Tax Assessments, Refunds, and Collections: Understanding the Basics of the Statute of Limitations

Tax Audit Lawyer

For those with lingering tax issues, it seems that they can last forever. However, the Internal Revenue Service and state taxing agencies must usually assess and collect taxes with specified periods of time. Understanding the application of these rules can help taxpayers avoid agreeing to unnecessary assessments of taxes and from paying taxes that can no longer be legally collected by the taxing authorities.

Assessment Statute of Limitations (ASED)

To collect a tax, it must first be assessed by the Internal Revenue Service (IRS). In basic terms, the assessment is the date upon which the IRS denotes a tax due in its records. For most taxpayers, an assessment is made when a tax return is received and processed. However, if a tax return is not filed or the IRS contends that additional tax is due, the assessment statute of limitations (ASED) may become an issue. According to I.R.C. § 6501(a), the IRS is generally only able to assess additions to tax within three years from the later of the due date of the applicable tax return or its filing date. In a protracted examination, this can become a hindrance to the IRS and may provide a strategic consideration for a taxpayer. In other words, the IRS may have to expedite the examination to make a timely assessment. On the other hand, if a taxpayer has substantially underreported their gross receipts or has filed a false or fraudulent tax return, the ASED can extend for an additional three years – or even indefinitely.  See, e.g., I.R.C. § 6501(c)(1) (false returns); I.R.C. § 6501(e) (substantial omissions). When strategizing on a case – whether in an examination, appeals, or litigation – it is important to be mindful of the ASED and the exceptions to the general three-year limitations period. If utilized properly, taxpayers can limit potential exposure to additional tax by influencing the direction of the examination or the timing of certain aspects of the IRS’ review of tax returns.

Refund Statute of Limitations (RSED)

 On the other hand, there is generally a shorter period of limitations for seeking a refund or overpayment of a tax associated with a return. In general, the refund statute of limitations (RSED) is the latter of three years from when the tax return was filed or two years from when a payment for which refund is sought has been paid. I.R.C. § 6511(a). That said, for certain refunds timely sought within this period, the amount of refund that can be paid may be further limited based on timing considerations. Accordingly, for taxpayers who have had significant amounts withheld or may be due to a refund, it is important not to delay in filing a tax return as refunds will eventually be barred by the RSED. In addition, in certain circumstances where a conservative position has been taken on a tax return and there may be a basis for a refund if an amended return is filed, taxpayers should understand the RSED and consider paths to assert their rights before they expire. Unfortunately, many taxpayers unknowingly overpay the IRS and let their rights lapse before seeking a refund.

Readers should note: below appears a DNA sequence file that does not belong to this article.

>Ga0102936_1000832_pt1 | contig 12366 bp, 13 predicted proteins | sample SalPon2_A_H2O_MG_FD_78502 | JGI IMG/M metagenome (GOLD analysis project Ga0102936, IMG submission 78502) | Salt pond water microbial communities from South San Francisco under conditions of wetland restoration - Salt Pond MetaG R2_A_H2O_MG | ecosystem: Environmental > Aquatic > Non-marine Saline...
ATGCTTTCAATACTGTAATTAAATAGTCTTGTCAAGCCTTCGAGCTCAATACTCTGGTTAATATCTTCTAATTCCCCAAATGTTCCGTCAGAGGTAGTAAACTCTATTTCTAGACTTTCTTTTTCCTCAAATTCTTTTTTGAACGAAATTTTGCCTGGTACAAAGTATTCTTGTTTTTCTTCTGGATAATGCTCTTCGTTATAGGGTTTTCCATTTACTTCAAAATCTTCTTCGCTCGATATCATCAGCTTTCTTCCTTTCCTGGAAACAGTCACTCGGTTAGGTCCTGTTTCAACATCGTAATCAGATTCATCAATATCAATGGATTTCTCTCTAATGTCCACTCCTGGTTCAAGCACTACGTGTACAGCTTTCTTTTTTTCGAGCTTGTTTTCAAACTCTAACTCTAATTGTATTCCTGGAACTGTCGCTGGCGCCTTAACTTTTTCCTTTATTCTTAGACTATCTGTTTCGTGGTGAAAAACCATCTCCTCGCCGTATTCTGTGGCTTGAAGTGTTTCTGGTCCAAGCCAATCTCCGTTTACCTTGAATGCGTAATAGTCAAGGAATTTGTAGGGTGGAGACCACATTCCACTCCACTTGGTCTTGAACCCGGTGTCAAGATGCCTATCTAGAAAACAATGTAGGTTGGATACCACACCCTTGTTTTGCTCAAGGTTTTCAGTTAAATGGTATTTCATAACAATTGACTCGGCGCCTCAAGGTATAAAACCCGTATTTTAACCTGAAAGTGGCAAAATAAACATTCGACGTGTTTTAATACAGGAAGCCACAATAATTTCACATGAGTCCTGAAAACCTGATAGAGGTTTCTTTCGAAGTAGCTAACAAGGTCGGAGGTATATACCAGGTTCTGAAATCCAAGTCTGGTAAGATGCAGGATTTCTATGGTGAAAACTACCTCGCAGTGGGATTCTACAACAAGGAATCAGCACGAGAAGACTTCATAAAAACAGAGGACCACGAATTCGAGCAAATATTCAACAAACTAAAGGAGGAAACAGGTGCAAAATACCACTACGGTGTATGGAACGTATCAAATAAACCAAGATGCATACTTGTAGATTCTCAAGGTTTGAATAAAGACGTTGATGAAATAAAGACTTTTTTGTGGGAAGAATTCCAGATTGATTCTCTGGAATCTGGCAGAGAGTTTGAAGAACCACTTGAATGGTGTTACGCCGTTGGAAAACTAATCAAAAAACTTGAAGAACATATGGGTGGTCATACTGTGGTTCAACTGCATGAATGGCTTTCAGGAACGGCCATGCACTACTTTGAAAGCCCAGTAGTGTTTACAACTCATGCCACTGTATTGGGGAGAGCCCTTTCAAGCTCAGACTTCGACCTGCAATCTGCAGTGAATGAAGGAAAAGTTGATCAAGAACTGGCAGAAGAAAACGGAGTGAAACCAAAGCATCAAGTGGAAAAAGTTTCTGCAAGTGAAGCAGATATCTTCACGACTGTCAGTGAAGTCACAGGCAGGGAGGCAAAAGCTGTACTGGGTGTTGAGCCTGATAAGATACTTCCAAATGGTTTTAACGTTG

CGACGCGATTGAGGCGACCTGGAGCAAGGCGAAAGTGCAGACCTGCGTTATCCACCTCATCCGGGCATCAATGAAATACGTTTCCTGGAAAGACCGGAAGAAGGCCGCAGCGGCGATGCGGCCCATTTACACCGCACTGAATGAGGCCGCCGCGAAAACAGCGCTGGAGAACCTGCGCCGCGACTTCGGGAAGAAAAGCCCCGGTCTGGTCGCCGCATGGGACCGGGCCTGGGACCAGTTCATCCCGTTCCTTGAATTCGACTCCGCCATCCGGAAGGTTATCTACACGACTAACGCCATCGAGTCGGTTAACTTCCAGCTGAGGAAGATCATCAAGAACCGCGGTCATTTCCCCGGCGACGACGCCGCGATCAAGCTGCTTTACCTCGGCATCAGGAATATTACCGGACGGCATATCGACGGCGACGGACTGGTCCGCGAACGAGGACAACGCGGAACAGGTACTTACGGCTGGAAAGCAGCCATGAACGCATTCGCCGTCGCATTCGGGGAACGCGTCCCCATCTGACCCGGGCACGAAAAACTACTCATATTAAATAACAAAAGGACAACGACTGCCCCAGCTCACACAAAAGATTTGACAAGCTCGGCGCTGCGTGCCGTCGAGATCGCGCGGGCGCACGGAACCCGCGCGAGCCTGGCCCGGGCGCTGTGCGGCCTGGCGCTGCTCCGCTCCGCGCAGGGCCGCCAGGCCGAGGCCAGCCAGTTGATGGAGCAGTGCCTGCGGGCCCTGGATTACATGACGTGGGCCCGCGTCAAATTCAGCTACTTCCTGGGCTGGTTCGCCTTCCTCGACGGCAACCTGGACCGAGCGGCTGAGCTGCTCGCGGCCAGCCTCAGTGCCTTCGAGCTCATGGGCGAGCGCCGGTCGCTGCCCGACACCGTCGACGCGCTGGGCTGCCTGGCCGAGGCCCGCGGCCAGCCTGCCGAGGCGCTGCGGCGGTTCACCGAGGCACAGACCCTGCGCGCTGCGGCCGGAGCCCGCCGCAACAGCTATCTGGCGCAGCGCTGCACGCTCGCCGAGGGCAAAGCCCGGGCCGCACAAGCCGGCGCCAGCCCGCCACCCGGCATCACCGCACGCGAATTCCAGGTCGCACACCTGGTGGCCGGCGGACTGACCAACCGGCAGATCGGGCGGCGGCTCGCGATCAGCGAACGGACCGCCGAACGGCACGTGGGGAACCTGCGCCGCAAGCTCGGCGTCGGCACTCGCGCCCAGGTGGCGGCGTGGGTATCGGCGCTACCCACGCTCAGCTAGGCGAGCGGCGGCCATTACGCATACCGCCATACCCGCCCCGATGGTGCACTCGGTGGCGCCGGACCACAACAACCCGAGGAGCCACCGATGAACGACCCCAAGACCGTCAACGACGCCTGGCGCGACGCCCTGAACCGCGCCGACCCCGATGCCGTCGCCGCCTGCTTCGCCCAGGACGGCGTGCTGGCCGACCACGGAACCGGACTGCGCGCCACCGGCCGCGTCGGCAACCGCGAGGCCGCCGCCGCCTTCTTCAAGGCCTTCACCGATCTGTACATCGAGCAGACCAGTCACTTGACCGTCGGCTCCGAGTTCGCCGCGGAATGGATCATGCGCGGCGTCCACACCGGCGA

Collection Statute of Limitations (CSED)

Even if a taxpayer and the IRS may agree on the amount of tax that is owed, there is a limited amount of time within which the IRS may seek to administratively collect that tax. The collection statute of limitations (CSED) generally limits tax collections to ten years from the date that an assessment is made. I.R.C. § 6502(a). That means that if a tax was assessed more than ten years ago and the CSED has not been tolled, the IRS can no longer engage in actions such as levies and garnishments to collect the tax. As a general practice, the IRS neither regularly communicates the date of the CSED nor will notify a taxpayer upon its expiration. Considering that the IRS will retain payments made after the CSED has expired – and for which the IRS may not legally compel collection – taxpayers need to be mindful of this period when engaging in a drawn-out tax collection matter. As with the ASED, knowledge of the CSED can be a powerful tool to help reduce the total amount of taxes paid. Skilled practitioners frequently analyze the CSED when negotiating payment arrangements with the IRS or in considering strategies for addressing delinquent taxes.

Tolling and Other Considerations

While a basic understanding of the ASED, RSED, and CSED are a must for affected taxpayers, there are a host of other considerations. For instance, the ASED may be extended by voluntary agreement, by failure to identify certain transactions, and according to other conditions. Likewise, the CSED is frequently extended when taxpayers engage in Collection Due Process hearings or while a collection alternative – such as an installment agreement or Offer in Compromise – is pending consideration. While these can extend the CSED for years, they are often calculated incorrectly by the IRS, and reliance on the IRS can result in overpayments based on a misapplication of the law. Where substantial amounts are on the line, taxpayers and their representatives need to understand the intricacies and exceptions to these basic rules.

Contact a Tax Professional

If you are engaged in a civil tax audit or have an unresolved tax collection matter, you should contact a skilled tax professional like a tax audit lawyer in Hanover, MD from Crepeau Mourges to understand your rights. A tax professional can examine the facts and dates that impact the applicable statutes of limitations. Different periods may apply to different types of taxes, across different jurisdictions, and based on a host of other considerations. With proper consideration of this information, a tax professional can sometimes create a strategy that uses these laws to limit a taxpayer’s exposure to the assessment or collection of additional tax, interest, and penalties.